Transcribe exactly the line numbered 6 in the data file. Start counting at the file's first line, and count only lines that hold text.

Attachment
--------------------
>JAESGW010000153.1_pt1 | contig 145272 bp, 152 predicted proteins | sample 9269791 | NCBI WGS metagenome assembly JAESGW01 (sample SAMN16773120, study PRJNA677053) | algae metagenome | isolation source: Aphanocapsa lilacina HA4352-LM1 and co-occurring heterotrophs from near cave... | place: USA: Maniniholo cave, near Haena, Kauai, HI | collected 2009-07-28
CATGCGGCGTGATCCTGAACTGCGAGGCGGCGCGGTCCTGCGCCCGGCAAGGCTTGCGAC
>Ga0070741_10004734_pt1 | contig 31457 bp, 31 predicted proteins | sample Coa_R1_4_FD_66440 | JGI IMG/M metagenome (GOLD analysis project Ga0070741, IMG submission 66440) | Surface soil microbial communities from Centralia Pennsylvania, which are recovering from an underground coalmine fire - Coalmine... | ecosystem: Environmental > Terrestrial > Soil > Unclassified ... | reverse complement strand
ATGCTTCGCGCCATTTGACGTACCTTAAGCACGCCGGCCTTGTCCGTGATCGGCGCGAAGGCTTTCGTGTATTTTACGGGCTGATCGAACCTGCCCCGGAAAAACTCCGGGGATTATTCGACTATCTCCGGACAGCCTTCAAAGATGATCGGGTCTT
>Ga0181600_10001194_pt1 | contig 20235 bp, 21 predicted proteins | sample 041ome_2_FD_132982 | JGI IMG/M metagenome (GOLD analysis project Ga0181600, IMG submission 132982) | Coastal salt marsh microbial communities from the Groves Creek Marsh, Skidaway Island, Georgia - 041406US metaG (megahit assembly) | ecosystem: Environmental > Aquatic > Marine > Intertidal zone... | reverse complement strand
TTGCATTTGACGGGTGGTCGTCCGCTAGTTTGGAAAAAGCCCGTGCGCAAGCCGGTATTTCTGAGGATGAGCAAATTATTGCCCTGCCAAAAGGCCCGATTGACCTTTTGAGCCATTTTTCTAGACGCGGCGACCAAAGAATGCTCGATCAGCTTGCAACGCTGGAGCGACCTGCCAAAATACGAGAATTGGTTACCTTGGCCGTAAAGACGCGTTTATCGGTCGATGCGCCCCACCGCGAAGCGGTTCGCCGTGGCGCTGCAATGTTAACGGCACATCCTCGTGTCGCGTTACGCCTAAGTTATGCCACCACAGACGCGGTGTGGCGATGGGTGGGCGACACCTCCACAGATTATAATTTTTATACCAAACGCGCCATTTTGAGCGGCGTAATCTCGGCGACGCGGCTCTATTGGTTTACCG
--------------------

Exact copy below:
TTGCATTTGACGGGTGGTCGTCCGCTAGTTTGGAAAAAGCCCGTGCGCAAGCCGGTATTTCTGAGGATGAGCAAATTATTGCCCTGCCAAAAGGCCCGATTGACCTTTTGAGCCATTTTTCTAGACGCGGCGACCAAAGAATGCTCGATCAGCTTGCAACGCTGGAGCGACCTGCCAAAATACGAGAATTGGTTACCTTGGCCGTAAAGACGCGTTTATCGGTCGATGCGCCCCACCGCGAAGCGGTTCGCCGTGGCGCTGCAATGTTAACGGCACATCCTCGTGTCGCGTTACGCCTAAGTTATGCCACCACAGACGCGGTGTGGCGATGGGTGGGCGACACCTCCACAGATTATAATTTTTATACCAAACGCGCCATTTTGAGCGGCGTAATCTCGGCGACGCGGCTCTATTGGTTTACCG